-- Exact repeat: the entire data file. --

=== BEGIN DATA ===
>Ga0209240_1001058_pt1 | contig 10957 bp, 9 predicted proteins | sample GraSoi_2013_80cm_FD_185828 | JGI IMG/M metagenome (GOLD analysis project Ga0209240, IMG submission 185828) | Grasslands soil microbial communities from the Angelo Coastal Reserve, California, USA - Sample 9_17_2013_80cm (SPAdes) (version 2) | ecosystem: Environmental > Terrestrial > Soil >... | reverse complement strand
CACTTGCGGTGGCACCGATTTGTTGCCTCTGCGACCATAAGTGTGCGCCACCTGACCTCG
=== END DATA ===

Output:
>Ga0209240_1001058_pt1 | contig 10957 bp, 9 predicted proteins | sample GraSoi_2013_80cm_FD_185828 | JGI IMG/M metagenome (GOLD analysis project Ga0209240, IMG submission 185828) | Grasslands soil microbial communities from the Angelo Coastal Reserve, California, USA - Sample 9_17_2013_80cm (SPAdes) (version 2) | ecosystem: Environmental > Terrestrial > Soil >... | reverse complement strand
CACTTGCGGTGGCACCGATTTGTTGCCTCTGCGACCATAAGTGTGCGCCACCTGACCTCG